Can Villain Cole roll back the years for a last shot at glory?

Andrew Raeburn on how West Ham's favourite son is faring at Villa

Aston Villa are fast becoming football’s answer to the Priory — rehabilitating footballers’ battered reputations and giving them one last chance to clean up their act.

Philippe Senderos, a laughing stock at Fulham, has suddenly turned into a rock. Alan Hutton, Kieran Richardson and Tom Cleverley are also rebuilding their flagging careers. The one man still waiting to grasp his second chance is Hammers hero Joe Cole. A shadow of his former fleet-offoot self last season, Cole’s Premier League days looked numbered when he was shown the Upton Park door in the summer.

Courted by clubs in Qatar, the US and Europe, the 32-year-old could have been forgiven for taking one last big payday, spending his spare time in sunnier climes than east London and with company infinitely more attractive than Sam Allardyce and Andy Carroll.

But then Paul Lambert came along to offer Cole one last shot at the big time. Both sides recognised it was a risk — Cole would be taking a big pay cut (to around £20,000 per week) to join a club up for sale and down on its luck, while Villa were getting a player who spent more time on the bench last season than the pitch.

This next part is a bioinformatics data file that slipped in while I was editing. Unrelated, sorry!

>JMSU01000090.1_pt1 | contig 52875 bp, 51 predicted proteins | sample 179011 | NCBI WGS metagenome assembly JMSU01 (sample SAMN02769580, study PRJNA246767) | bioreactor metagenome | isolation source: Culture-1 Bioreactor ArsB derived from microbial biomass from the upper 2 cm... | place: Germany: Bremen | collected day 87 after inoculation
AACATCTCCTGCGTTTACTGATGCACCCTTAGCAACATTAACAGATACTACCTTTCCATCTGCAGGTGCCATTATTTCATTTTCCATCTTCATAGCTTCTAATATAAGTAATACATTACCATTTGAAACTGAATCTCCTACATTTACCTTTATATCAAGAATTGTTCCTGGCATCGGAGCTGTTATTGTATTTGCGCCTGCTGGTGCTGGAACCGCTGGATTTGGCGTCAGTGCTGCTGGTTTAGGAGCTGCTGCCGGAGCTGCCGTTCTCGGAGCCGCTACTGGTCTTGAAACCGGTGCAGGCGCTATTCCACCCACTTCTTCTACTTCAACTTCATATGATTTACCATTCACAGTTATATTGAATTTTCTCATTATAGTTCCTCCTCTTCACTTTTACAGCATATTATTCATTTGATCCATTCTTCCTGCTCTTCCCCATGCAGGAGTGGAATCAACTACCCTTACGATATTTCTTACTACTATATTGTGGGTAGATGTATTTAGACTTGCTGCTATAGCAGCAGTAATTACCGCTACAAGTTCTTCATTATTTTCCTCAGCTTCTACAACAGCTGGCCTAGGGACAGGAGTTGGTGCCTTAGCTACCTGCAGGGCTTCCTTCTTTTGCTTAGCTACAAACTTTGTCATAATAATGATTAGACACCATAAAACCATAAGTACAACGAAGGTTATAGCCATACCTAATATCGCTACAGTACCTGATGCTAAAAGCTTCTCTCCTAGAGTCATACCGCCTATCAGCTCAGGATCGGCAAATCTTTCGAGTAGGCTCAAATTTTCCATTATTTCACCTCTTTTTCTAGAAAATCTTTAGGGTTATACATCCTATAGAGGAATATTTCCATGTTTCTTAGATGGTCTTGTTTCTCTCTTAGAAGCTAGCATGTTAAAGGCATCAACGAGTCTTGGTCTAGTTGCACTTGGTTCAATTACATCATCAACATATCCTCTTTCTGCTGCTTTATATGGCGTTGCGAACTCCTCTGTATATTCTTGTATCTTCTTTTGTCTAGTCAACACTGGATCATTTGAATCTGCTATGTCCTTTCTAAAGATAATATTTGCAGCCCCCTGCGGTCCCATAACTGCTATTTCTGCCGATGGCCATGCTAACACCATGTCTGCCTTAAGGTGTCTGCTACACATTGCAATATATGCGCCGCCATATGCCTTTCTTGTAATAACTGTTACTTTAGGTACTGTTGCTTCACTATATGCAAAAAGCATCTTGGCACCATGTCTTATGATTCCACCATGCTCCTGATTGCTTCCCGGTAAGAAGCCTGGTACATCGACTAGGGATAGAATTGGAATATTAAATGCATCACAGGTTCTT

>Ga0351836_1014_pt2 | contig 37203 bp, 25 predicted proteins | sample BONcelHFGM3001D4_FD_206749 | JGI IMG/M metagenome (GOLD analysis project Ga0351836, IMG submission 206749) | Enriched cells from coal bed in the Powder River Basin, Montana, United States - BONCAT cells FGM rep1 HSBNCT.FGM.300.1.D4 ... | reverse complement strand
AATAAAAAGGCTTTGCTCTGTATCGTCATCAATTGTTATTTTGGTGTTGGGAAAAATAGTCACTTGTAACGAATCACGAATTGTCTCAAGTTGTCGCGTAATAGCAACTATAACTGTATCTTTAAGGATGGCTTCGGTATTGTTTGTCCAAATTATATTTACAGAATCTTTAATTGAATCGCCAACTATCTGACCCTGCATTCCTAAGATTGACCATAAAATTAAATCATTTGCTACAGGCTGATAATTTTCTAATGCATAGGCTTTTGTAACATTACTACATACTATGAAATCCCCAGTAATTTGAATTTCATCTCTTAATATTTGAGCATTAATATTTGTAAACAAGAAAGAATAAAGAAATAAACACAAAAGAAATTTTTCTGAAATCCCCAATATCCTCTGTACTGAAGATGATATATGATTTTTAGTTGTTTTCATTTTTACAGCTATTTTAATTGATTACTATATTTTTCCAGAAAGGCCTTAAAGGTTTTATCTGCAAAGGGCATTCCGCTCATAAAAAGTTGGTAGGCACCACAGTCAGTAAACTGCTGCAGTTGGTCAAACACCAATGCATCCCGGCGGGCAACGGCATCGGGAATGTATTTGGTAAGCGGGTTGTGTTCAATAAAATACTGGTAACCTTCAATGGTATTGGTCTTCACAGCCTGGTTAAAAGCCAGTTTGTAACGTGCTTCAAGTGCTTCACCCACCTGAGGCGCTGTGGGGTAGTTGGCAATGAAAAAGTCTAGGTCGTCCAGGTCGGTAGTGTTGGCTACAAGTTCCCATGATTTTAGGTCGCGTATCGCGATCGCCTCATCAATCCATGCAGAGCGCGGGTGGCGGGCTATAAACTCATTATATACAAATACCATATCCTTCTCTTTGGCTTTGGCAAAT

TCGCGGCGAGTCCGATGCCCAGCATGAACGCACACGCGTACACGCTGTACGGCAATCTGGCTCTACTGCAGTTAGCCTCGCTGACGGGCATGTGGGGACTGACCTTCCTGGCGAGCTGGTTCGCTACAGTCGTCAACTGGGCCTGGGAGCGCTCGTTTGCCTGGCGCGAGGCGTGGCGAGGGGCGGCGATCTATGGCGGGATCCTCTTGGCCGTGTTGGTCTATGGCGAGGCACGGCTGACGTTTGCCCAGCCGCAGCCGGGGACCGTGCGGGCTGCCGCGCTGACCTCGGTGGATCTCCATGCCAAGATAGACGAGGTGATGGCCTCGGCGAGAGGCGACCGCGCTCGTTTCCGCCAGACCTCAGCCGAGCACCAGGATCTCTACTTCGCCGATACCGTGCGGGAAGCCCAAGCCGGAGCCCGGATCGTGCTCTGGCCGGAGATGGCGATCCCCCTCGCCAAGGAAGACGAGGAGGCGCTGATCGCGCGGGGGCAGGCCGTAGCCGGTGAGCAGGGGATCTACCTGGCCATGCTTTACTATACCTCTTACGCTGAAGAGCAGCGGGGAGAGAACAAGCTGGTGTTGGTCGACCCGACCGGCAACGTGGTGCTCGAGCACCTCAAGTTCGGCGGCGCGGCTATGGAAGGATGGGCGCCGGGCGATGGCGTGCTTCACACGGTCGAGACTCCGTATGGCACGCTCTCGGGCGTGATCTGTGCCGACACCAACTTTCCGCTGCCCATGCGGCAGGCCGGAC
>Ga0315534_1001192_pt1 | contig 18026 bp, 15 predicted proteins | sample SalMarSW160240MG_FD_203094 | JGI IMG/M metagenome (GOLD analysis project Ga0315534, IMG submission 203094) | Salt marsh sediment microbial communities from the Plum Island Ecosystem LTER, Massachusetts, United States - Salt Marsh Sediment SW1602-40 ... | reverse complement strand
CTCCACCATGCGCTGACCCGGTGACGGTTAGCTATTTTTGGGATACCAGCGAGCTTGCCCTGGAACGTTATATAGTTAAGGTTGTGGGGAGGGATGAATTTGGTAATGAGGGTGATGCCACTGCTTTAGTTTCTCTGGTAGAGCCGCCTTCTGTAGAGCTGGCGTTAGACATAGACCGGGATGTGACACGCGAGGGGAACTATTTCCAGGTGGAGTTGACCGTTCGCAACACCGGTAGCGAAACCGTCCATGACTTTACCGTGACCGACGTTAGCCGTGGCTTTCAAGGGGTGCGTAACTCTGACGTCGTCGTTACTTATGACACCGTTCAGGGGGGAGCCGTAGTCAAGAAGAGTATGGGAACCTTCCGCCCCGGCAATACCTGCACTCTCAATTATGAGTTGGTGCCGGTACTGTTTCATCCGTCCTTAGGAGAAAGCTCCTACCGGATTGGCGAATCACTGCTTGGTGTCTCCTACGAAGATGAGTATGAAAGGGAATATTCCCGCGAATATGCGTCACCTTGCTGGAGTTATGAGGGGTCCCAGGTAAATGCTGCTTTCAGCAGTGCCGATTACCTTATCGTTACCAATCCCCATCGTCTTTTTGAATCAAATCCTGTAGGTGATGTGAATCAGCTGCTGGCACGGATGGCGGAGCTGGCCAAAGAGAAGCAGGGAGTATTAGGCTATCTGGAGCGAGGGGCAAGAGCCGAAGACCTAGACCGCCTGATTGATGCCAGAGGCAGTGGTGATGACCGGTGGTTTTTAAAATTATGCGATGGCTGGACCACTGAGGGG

A once-great midfielder at a once-great club, both desperately trying to revive fading memories. It had potential for a real tragicomedy. But both parties decided it was a gamble worth taking. Villa were sorely lacking in midfield creativity last season, and when his legs can carry him Cole can still pick a lock in the defence. The man himself will be getting a chance to prove himself again in the Premier League, in his favoured central midfield role.

However, we’re still talking in the future tense. Cole has played just 62 minutes in a Villa shirt, against Leyton Orient in the Capital One Cup, and has been an unused sub for three of our six league games. Among the three he had to watch from the stands were the trips to his former stamping grounds Anfield and Stamford Bridge. Whether he gets to soak up an ovation at the Boleyn next month remains to be seen.

We’re still curious as to what a fully-fit Cole, used in his best position, can bring. Is he still capable of opening teams up, or are the legs just too far behind his brain? We all remember the young Cole, with his quick feet and seemingly limitless potential. The new Gazza, emerging as the old one burned himself out. Chelsea got his best years, England saw flashes of his brilliance. All that, though, is a long time ago. After the disappointment of his time at Anfield, and his second spell at his spiritual home, Villa represents a final shot at redemption. Can his legs take it?

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